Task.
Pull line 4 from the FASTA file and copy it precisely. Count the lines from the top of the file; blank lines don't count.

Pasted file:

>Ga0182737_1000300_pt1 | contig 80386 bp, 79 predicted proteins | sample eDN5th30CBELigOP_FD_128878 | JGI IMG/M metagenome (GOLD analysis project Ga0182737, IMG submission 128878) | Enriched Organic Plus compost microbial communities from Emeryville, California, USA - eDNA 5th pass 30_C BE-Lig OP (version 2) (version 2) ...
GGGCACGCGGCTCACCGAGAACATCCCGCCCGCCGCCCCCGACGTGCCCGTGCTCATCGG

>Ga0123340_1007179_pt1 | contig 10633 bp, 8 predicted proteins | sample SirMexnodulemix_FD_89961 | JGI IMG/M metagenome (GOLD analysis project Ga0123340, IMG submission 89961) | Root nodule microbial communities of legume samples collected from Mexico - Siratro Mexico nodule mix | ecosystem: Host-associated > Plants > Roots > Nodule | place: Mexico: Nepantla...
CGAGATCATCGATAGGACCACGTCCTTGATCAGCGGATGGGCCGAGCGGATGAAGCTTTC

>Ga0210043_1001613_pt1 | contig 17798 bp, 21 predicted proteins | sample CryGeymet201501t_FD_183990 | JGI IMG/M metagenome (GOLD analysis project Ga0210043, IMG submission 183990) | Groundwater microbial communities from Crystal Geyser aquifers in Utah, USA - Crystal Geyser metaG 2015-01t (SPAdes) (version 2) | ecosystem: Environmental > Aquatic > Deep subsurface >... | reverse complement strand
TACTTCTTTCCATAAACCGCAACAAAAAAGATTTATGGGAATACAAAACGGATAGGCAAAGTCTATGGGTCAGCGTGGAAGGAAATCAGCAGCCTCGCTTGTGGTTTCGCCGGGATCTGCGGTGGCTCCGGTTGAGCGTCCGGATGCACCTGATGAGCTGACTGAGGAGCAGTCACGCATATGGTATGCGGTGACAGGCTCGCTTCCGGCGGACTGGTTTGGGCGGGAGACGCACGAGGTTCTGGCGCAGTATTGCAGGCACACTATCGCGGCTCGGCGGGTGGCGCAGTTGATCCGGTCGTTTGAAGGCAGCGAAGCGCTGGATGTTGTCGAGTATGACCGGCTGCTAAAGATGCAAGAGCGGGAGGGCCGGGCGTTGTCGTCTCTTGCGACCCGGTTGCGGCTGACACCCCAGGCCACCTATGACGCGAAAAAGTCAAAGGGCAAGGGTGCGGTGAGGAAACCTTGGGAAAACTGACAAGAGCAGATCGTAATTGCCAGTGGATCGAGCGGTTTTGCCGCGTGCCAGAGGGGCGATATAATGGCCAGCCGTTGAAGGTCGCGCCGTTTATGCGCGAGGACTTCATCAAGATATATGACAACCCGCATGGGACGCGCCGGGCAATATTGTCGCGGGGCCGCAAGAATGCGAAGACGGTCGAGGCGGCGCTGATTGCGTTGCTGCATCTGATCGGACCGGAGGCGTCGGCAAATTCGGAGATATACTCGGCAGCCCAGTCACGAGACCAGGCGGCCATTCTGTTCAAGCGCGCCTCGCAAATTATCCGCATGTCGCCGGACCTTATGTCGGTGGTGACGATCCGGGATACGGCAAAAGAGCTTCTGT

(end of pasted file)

CGAGATCATCGATAGGACCACGTCCTTGATCAGCGGATGGGCCGAGCGGATGAAGCTTTC